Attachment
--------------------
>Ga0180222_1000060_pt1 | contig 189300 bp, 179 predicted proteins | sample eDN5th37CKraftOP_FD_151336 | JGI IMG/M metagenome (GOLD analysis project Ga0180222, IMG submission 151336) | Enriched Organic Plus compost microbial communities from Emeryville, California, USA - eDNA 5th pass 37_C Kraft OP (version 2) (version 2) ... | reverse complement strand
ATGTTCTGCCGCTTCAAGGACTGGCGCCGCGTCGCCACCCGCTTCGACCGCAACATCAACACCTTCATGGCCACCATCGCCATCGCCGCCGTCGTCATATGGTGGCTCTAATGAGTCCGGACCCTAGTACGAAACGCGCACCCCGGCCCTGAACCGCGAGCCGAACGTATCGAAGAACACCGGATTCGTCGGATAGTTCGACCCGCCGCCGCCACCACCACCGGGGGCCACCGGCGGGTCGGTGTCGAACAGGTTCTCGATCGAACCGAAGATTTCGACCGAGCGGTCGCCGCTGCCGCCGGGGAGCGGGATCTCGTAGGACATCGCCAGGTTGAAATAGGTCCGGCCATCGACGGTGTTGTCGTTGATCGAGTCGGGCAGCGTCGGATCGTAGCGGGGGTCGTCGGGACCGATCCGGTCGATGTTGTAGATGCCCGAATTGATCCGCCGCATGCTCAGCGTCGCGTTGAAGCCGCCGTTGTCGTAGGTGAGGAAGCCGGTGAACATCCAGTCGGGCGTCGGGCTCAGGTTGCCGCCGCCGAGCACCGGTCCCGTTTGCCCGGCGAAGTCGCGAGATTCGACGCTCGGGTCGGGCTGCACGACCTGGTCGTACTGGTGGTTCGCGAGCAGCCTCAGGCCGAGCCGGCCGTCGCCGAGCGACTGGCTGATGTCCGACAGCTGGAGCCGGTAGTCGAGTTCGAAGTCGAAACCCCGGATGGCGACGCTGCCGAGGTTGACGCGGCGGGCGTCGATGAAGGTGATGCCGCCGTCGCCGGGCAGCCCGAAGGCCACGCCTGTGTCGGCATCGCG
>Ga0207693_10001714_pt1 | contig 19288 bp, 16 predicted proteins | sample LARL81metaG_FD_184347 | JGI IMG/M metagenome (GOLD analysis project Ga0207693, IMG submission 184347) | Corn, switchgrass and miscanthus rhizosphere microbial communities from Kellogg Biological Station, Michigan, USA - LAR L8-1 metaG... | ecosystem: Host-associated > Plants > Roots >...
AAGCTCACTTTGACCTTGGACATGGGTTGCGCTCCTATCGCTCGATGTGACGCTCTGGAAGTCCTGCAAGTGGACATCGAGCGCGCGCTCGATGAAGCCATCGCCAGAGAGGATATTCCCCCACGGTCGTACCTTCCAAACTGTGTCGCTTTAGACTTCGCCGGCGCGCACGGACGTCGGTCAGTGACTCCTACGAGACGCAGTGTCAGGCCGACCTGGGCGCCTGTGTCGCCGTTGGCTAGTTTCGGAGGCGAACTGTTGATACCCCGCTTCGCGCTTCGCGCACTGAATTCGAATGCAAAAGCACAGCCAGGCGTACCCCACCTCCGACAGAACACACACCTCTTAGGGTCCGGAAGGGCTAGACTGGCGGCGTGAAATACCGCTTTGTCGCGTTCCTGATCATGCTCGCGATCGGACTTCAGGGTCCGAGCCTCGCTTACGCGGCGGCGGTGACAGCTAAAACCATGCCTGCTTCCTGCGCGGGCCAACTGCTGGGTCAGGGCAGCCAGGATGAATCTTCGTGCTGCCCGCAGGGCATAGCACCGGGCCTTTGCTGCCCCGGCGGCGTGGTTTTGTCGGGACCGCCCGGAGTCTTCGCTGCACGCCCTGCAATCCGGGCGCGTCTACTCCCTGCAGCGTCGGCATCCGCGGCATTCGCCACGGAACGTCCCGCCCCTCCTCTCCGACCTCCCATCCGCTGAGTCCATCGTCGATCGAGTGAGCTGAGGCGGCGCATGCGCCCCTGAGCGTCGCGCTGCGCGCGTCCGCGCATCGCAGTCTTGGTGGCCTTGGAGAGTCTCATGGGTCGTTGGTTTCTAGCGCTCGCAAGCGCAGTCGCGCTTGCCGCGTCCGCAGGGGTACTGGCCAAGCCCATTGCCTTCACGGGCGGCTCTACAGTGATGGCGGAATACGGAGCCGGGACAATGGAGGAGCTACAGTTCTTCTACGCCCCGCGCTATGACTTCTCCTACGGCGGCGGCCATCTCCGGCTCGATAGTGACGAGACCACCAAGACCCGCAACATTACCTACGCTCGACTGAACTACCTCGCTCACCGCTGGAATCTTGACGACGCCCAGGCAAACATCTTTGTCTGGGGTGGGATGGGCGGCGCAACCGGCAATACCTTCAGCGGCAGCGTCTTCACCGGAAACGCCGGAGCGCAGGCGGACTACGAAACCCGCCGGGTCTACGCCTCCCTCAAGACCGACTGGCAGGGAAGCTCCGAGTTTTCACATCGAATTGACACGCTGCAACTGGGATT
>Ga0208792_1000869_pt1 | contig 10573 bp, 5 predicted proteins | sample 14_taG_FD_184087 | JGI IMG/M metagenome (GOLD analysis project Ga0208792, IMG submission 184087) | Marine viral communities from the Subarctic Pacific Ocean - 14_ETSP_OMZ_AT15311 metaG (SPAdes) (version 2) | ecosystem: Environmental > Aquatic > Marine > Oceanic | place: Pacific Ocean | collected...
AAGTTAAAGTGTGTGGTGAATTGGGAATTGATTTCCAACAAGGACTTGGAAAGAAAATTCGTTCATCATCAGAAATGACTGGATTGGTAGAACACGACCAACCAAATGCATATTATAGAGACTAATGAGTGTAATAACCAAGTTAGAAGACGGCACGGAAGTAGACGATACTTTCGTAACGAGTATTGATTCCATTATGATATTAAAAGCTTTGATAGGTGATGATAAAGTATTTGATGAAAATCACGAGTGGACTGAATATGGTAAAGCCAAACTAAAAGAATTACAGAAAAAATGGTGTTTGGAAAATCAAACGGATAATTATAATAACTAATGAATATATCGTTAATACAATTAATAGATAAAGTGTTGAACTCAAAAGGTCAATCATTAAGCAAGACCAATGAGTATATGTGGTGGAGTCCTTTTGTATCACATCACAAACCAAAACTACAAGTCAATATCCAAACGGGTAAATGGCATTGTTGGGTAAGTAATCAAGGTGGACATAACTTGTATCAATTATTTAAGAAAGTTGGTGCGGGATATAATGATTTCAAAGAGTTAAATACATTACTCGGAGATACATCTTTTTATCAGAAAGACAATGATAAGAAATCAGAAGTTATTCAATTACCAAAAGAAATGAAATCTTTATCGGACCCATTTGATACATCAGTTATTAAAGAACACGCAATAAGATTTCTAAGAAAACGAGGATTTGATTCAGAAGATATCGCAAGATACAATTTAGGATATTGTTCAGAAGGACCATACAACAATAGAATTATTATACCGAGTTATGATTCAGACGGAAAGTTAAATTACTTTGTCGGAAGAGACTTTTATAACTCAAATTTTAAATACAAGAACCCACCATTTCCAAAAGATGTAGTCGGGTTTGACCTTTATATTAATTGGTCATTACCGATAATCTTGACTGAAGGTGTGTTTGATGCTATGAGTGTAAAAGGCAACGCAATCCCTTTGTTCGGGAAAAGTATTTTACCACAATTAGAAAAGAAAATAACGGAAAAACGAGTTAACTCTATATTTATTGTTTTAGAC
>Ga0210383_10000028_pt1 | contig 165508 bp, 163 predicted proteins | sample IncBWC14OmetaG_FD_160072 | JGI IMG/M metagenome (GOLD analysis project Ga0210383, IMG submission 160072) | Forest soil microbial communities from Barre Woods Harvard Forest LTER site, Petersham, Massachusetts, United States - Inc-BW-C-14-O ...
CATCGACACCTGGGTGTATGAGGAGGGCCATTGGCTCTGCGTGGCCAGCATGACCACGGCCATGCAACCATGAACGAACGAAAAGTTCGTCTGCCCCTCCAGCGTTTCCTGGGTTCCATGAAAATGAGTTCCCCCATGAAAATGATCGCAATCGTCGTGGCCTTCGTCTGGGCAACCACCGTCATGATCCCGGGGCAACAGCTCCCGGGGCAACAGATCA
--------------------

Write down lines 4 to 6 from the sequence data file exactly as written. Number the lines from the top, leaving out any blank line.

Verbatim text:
AAGCTCACTTTGACCTTGGACATGGGTTGCGCTCCTATCGCTCGATGTGACGCTCTGGAAGTCCTGCAAGTGGACATCGAGCGCGCGCTCGATGAAGCCATCGCCAGAGAGGATATTCCCCCACGGTCGTACCTTCCAAACTGTGTCGCTTTAGACTTCGCCGGCGCGCACGGACGTCGGTCAGTGACTCCTACGAGACGCAGTGTCAGGCCGACCTGGGCGCCTGTGTCGCCGTTGGCTAGTTTCGGAGGCGAACTGTTGATACCCCGCTTCGCGCTTCGCGCACTGAATTCGAATGCAAAAGCACAGCCAGGCGTACCCCACCTCCGACAGAACACACACCTCTTAGGGTCCGGAAGGGCTAGACTGGCGGCGTGAAATACCGCTTTGTCGCGTTCCTGATCATGCTCGCGATCGGACTTCAGGGTCCGAGCCTCGCTTACGCGGCGGCGGTGACAGCTAAAACCATGCCTGCTTCCTGCGCGGGCCAACTGCTGGGTCAGGGCAGCCAGGATGAATCTTCGTGCTGCCCGCAGGGCATAGCACCGGGCCTTTGCTGCCCCGGCGGCGTGGTTTTGTCGGGACCGCCCGGAGTCTTCGCTGCACGCCCTGCAATCCGGGCGCGTCTACTCCCTGCAGCGTCGGCATCCGCGGCATTCGCCACGGAACGTCCCGCCCCTCCTCTCCGACCTCCCATCCGCTGAGTCCATCGTCGATCGAGTGAGCTGAGGCGGCGCATGCGCCCCTGAGCGTCGCGCTGCGCGCGTCCGCGCATCGCAGTCTTGGTGGCCTTGGAGAGTCTCATGGGTCGTTGGTTTCTAGCGCTCGCAAGCGCAGTCGCGCTTGCCGCGTCCGCAGGGGTACTGGCCAAGCCCATTGCCTTCACGGGCGGCTCTACAGTGATGGCGGAATACGGAGCCGGGACAATGGAGGAGCTACAGTTCTTCTACGCCCCGCGCTATGACTTCTCCTACGGCGGCGGCCATCTCCGGCTCGATAGTGACGAGACCACCAAGACCCGCAACATTACCTACGCTCGACTGAACTACCTCGCTCACCGCTGGAATCTTGACGACGCCCAGGCAAACATCTTTGTCTGGGGTGGGATGGGCGGCGCAACCGGCAATACCTTCAGCGGCAGCGTCTTCACCGGAAACGCCGGAGCGCAGGCGGACTACGAAACCCGCCGGGTCTACGCCTCCCTCAAGACCGACTGGCAGGGAAGCTCCGAGTTTTCACATCGAATTGACACGCTGCAACTGGGATT
>Ga0208792_1000869_pt1 | contig 10573 bp, 5 predicted proteins | sample 14_taG_FD_184087 | JGI IMG/M metagenome (GOLD analysis project Ga0208792, IMG submission 184087) | Marine viral communities from the Subarctic Pacific Ocean - 14_ETSP_OMZ_AT15311 metaG (SPAdes) (version 2) | ecosystem: Environmental > Aquatic > Marine > Oceanic | place: Pacific Ocean | collected...
AAGTTAAAGTGTGTGGTGAATTGGGAATTGATTTCCAACAAGGACTTGGAAAGAAAATTCGTTCATCATCAGAAATGACTGGATTGGTAGAACACGACCAACCAAATGCATATTATAGAGACTAATGAGTGTAATAACCAAGTTAGAAGACGGCACGGAAGTAGACGATACTTTCGTAACGAGTATTGATTCCATTATGATATTAAAAGCTTTGATAGGTGATGATAAAGTATTTGATGAAAATCACGAGTGGACTGAATATGGTAAAGCCAAACTAAAAGAATTACAGAAAAAATGGTGTTTGGAAAATCAAACGGATAATTATAATAACTAATGAATATATCGTTAATACAATTAATAGATAAAGTGTTGAACTCAAAAGGTCAATCATTAAGCAAGACCAATGAGTATATGTGGTGGAGTCCTTTTGTATCACATCACAAACCAAAACTACAAGTCAATATCCAAACGGGTAAATGGCATTGTTGGGTAAGTAATCAAGGTGGACATAACTTGTATCAATTATTTAAGAAAGTTGGTGCGGGATATAATGATTTCAAAGAGTTAAATACATTACTCGGAGATACATCTTTTTATCAGAAAGACAATGATAAGAAATCAGAAGTTATTCAATTACCAAAAGAAATGAAATCTTTATCGGACCCATTTGATACATCAGTTATTAAAGAACACGCAATAAGATTTCTAAGAAAACGAGGATTTGATTCAGAAGATATCGCAAGATACAATTTAGGATATTGTTCAGAAGGACCATACAACAATAGAATTATTATACCGAGTTATGATTCAGACGGAAAGTTAAATTACTTTGTCGGAAGAGACTTTTATAACTCAAATTTTAAATACAAGAACCCACCATTTCCAAAAGATGTAGTCGGGTTTGACCTTTATATTAATTGGTCATTACCGATAATCTTGACTGAAGGTGTGTTTGATGCTATGAGTGTAAAAGGCAACGCAATCCCTTTGTTCGGGAAAAGTATTTTACCACAATTAGAAAAGAAAATAACGGAAAAACGAGTTAACTCTATATTTATTGTTTTAGAC